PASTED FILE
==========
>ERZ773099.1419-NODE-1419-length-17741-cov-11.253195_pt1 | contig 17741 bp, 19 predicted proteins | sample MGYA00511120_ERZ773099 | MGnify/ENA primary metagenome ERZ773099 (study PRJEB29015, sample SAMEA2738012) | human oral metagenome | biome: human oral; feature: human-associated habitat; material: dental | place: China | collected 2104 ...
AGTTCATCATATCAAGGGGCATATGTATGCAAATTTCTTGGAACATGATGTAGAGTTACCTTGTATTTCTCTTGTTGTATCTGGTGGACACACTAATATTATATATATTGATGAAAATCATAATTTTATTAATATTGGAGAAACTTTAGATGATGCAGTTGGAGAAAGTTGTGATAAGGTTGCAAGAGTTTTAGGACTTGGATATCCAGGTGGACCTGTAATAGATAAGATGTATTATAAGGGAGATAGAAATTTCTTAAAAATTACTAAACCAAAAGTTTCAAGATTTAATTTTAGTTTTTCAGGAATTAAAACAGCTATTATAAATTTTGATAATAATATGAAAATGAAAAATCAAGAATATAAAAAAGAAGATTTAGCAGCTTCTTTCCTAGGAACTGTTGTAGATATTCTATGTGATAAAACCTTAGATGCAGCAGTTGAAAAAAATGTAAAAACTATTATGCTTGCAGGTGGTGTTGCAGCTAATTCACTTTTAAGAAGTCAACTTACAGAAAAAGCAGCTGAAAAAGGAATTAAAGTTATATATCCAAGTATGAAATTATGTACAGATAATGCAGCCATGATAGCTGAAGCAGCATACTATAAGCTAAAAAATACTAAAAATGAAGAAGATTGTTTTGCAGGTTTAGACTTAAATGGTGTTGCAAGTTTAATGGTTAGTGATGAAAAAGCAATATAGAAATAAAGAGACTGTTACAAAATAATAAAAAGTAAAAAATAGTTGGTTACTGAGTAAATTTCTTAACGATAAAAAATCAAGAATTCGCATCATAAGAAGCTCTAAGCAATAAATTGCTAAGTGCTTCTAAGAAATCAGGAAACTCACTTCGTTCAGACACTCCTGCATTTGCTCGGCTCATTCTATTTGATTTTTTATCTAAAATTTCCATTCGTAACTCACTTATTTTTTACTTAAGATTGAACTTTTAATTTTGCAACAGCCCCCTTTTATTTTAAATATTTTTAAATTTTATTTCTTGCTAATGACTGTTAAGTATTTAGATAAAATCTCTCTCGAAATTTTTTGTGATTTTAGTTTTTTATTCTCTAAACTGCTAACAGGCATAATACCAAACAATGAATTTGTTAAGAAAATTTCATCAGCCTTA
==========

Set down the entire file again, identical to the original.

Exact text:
>ERZ773099.1419-NODE-1419-length-17741-cov-11.253195_pt1 | contig 17741 bp, 19 predicted proteins | sample MGYA00511120_ERZ773099 | MGnify/ENA primary metagenome ERZ773099 (study PRJEB29015, sample SAMEA2738012) | human oral metagenome | biome: human oral; feature: human-associated habitat; material: dental | place: China | collected 2104 ...
AGTTCATCATATCAAGGGGCATATGTATGCAAATTTCTTGGAACATGATGTAGAGTTACCTTGTATTTCTCTTGTTGTATCTGGTGGACACACTAATATTATATATATTGATGAAAATCATAATTTTATTAATATTGGAGAAACTTTAGATGATGCAGTTGGAGAAAGTTGTGATAAGGTTGCAAGAGTTTTAGGACTTGGATATCCAGGTGGACCTGTAATAGATAAGATGTATTATAAGGGAGATAGAAATTTCTTAAAAATTACTAAACCAAAAGTTTCAAGATTTAATTTTAGTTTTTCAGGAATTAAAACAGCTATTATAAATTTTGATAATAATATGAAAATGAAAAATCAAGAATATAAAAAAGAAGATTTAGCAGCTTCTTTCCTAGGAACTGTTGTAGATATTCTATGTGATAAAACCTTAGATGCAGCAGTTGAAAAAAATGTAAAAACTATTATGCTTGCAGGTGGTGTTGCAGCTAATTCACTTTTAAGAAGTCAACTTACAGAAAAAGCAGCTGAAAAAGGAATTAAAGTTATATATCCAAGTATGAAATTATGTACAGATAATGCAGCCATGATAGCTGAAGCAGCATACTATAAGCTAAAAAATACTAAAAATGAAGAAGATTGTTTTGCAGGTTTAGACTTAAATGGTGTTGCAAGTTTAATGGTTAGTGATGAAAAAGCAATATAGAAATAAAGAGACTGTTACAAAATAATAAAAAGTAAAAAATAGTTGGTTACTGAGTAAATTTCTTAACGATAAAAAATCAAGAATTCGCATCATAAGAAGCTCTAAGCAATAAATTGCTAAGTGCTTCTAAGAAATCAGGAAACTCACTTCGTTCAGACACTCCTGCATTTGCTCGGCTCATTCTATTTGATTTTTTATCTAAAATTTCCATTCGTAACTCACTTATTTTTTACTTAAGATTGAACTTTTAATTTTGCAACAGCCCCCTTTTATTTTAAATATTTTTAAATTTTATTTCTTGCTAATGACTGTTAAGTATTTAGATAAAATCTCTCTCGAAATTTTTTGTGATTTTAGTTTTTTATTCTCTAAACTGCTAACAGGCATAATACCAAACAATGAATTTGTTAAGAAAATTTCATCAGCCTTA